Last Saturday Raeanne brought her family to the museum to play. CMA hummed that day with the 2nd Annual Global Day of Play Cardboard Challenge. Raeanne (left), her family, and friends accepted the challenge with gusto.
If you aren’t already familiar with the Imagination Foundation and the inspiration for this yearly Cardboard Challenge, check out the compelling story here.
Armed with mountains of cardboard, masking tape, and utility knives, CMA visitors were challenged this year to “design for the future.” I stumbled upon Raeanne and her family knee deep in cardboard. Sophia (arm raised), Raeanne’s 8 year-old daughter, was the mastermind behind the construction project – a 5-foot futuristic convertible car. But, the whole family took part in the making, including Nana who drove in from Newark to join in the weekend “cultural” activities. While Sophia worked on the wheels, Nana and Yohannan (back) worked on the chassis.
Fresh off the soccer fields, the family already had a busy morning. Yet, they heard about the Cardboard Challenge from Sophia’s school, and made time to schedule creative play into their Saturday. Their friends Rhonda, Alexa, and Alia came later to join in the fun.
It sounds silly, somehow, to have to make time to play. Our harried, overprotected, overstimulated, 21st century lives, don’t often allow enough space and time for play and its muses — imagination, curiosity, and wonder. At the Columbus Museum of Art, we celebrate creativity. And we believe that play — with all its variations and disguises, its labels, classifications, and complexities — is essential to creativity and innovation.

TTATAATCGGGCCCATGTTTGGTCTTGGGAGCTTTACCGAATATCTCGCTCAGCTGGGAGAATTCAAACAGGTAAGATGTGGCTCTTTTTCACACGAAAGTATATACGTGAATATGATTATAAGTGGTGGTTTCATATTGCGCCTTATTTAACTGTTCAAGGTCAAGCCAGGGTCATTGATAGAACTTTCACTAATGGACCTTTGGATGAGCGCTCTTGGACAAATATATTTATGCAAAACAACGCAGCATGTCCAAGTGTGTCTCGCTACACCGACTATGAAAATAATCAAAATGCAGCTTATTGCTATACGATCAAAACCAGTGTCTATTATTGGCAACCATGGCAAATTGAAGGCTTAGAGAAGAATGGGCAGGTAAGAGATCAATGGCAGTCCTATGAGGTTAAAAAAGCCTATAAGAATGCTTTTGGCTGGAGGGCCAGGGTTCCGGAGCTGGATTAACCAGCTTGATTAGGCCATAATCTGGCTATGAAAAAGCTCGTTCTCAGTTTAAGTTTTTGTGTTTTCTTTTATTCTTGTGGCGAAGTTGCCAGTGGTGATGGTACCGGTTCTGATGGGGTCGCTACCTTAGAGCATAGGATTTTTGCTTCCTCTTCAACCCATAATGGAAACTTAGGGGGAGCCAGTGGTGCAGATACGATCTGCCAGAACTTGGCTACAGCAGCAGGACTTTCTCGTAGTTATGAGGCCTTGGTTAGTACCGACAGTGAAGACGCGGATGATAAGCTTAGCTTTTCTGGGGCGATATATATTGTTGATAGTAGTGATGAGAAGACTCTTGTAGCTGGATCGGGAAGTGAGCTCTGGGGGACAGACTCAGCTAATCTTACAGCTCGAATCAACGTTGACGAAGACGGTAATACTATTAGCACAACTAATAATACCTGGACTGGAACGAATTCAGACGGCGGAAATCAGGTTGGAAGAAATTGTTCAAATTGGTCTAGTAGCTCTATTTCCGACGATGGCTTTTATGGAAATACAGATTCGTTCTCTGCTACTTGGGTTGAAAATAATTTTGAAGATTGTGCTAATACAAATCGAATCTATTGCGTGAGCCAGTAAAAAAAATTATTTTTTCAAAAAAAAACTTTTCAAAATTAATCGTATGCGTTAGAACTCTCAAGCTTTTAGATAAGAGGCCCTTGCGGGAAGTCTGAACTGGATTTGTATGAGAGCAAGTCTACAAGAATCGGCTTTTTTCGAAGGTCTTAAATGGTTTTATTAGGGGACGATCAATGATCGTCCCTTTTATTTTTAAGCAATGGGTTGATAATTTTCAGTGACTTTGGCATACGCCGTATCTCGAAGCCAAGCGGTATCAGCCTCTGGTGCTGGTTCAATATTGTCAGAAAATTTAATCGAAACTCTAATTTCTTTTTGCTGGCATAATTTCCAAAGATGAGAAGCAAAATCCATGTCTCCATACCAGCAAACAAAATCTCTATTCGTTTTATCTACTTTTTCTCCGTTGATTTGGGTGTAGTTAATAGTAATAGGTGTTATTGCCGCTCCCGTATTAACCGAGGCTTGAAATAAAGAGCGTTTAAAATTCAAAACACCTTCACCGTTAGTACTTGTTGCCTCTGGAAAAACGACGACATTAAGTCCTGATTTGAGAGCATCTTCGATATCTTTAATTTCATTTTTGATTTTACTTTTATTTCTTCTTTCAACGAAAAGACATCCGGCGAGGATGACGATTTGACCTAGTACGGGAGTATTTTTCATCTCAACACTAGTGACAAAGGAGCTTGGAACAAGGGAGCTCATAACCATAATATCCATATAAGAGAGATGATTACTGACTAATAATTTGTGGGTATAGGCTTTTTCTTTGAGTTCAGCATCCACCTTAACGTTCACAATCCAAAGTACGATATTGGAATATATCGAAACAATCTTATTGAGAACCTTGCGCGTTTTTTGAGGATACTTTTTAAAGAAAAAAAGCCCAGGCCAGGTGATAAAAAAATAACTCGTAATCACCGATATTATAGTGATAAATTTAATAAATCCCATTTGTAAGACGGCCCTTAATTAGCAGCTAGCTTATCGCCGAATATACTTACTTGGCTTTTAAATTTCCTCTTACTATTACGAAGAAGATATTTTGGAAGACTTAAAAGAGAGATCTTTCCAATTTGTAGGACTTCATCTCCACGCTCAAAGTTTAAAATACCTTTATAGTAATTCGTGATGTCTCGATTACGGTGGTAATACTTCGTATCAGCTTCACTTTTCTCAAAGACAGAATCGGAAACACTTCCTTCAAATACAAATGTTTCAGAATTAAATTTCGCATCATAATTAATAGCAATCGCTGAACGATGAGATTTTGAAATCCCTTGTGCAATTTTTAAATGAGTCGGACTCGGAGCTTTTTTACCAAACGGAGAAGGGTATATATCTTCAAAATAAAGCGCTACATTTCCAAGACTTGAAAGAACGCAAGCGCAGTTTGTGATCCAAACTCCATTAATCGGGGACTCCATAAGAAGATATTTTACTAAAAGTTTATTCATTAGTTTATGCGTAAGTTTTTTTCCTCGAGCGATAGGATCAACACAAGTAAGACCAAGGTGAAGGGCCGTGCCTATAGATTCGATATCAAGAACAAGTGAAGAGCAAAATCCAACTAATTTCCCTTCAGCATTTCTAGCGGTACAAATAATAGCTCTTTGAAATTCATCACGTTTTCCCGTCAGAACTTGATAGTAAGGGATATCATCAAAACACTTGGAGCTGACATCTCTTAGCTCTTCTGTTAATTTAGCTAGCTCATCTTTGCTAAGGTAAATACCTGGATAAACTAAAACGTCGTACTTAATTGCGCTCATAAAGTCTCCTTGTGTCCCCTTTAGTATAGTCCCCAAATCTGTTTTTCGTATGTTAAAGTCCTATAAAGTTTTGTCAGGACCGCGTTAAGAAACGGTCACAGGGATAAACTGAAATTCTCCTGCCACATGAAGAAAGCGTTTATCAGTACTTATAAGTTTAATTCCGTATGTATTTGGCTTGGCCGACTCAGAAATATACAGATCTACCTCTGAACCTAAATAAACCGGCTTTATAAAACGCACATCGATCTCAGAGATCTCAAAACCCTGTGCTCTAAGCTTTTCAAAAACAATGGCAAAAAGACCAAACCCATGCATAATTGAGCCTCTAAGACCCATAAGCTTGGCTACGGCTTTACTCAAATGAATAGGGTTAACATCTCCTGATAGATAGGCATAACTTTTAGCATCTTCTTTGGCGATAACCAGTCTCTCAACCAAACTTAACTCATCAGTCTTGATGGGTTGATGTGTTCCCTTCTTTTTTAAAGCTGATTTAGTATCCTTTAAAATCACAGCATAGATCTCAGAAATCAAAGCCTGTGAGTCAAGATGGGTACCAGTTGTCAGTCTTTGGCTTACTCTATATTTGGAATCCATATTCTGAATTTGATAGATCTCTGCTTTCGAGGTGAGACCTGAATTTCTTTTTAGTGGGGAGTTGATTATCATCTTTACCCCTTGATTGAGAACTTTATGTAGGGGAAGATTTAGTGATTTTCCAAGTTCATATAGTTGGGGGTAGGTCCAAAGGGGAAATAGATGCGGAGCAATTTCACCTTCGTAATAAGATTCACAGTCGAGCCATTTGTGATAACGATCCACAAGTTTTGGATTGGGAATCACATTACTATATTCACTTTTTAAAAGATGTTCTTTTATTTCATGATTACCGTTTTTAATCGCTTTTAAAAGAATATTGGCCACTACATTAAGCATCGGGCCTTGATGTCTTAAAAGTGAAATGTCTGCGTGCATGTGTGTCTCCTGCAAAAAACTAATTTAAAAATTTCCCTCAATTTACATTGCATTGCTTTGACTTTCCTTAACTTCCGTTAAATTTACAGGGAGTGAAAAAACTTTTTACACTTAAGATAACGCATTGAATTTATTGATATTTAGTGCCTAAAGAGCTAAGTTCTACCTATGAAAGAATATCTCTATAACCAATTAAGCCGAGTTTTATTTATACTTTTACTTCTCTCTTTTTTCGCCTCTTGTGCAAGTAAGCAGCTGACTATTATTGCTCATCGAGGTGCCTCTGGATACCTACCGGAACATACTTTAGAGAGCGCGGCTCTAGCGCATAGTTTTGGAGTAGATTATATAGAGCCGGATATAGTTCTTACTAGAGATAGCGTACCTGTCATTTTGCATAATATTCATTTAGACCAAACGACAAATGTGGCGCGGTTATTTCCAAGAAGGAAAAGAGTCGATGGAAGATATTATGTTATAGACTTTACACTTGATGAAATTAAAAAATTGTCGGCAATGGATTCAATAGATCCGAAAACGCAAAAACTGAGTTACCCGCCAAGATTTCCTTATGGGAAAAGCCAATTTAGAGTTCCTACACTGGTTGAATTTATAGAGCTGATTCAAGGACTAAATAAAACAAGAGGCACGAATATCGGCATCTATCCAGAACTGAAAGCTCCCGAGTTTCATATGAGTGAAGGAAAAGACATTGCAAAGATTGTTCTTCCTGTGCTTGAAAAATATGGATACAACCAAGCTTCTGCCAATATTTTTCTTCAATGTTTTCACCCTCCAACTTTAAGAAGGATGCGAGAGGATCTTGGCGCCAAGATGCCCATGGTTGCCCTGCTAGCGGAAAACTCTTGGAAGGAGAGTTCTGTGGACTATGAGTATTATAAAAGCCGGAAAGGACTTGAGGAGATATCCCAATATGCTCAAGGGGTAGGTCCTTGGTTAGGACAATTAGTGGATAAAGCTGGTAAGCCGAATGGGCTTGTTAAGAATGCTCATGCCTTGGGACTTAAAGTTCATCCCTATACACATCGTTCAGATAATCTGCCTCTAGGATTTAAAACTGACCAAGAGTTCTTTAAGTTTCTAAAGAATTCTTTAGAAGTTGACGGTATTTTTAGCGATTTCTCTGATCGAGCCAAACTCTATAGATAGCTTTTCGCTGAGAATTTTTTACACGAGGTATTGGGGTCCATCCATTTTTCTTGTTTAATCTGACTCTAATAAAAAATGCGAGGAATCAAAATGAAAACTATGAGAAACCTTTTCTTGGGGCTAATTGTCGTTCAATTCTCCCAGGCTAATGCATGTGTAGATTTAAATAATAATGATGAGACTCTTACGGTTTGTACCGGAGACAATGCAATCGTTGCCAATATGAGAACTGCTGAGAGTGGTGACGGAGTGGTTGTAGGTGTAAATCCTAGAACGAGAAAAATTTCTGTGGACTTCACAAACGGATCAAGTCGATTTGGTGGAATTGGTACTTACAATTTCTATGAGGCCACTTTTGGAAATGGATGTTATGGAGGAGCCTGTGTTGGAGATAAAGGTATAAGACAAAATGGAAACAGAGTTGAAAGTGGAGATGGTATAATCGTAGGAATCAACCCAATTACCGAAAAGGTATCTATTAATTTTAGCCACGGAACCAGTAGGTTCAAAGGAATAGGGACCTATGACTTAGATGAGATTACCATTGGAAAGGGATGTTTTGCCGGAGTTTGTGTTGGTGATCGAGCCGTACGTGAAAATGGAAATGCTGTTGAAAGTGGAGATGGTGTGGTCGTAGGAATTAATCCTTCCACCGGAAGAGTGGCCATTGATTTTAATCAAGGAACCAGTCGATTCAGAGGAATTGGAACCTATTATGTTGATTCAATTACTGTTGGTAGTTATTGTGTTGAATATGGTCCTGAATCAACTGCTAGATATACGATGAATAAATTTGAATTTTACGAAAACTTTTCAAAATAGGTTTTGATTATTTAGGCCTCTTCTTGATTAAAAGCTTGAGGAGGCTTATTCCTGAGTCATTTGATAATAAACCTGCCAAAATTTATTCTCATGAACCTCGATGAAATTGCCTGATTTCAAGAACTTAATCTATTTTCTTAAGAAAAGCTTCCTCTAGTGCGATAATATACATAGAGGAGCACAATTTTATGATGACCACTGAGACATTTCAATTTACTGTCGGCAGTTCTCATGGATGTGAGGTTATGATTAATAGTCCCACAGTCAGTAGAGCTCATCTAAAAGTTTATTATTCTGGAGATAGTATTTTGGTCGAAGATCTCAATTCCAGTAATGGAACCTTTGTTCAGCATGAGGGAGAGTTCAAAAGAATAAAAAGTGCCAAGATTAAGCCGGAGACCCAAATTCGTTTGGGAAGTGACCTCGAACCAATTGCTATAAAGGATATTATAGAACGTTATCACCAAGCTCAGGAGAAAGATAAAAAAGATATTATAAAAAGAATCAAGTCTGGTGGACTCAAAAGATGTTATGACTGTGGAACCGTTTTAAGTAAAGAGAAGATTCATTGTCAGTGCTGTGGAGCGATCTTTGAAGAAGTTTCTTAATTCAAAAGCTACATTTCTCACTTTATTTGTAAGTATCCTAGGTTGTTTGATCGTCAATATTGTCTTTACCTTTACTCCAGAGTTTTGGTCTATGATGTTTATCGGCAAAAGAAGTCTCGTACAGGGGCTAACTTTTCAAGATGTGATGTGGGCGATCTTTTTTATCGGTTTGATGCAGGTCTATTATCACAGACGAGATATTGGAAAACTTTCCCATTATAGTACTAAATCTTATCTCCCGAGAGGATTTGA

Play is notoriously difficult to define. While it has a reputation for the frivolous, juvenile, and inconsequential, play can also be intense, purposeful and momentous.
Varied educational and scientific research of the last 60+ years confirms that play is critical to the cognitive, social, and emotional development of animals from polar bears to chimps to humans. And some of the greatest artistic and scientific minds of the last century attribute their successes and achievements to play. (See Sparks of Genius by Robert and Michele Root-Bernstein)
I was delighted to meet two smart moms, Raeanne and Rhonda (right), who value play for their families — who make time for the structure of sports and art lessons in the morning, but allow for something else – the time for everyone in the family to consider, construct, and prototype a car for the future.
Visitors Stories and Conversations is a biweekly blog series highlighting the stories behind many of our delightful visitors.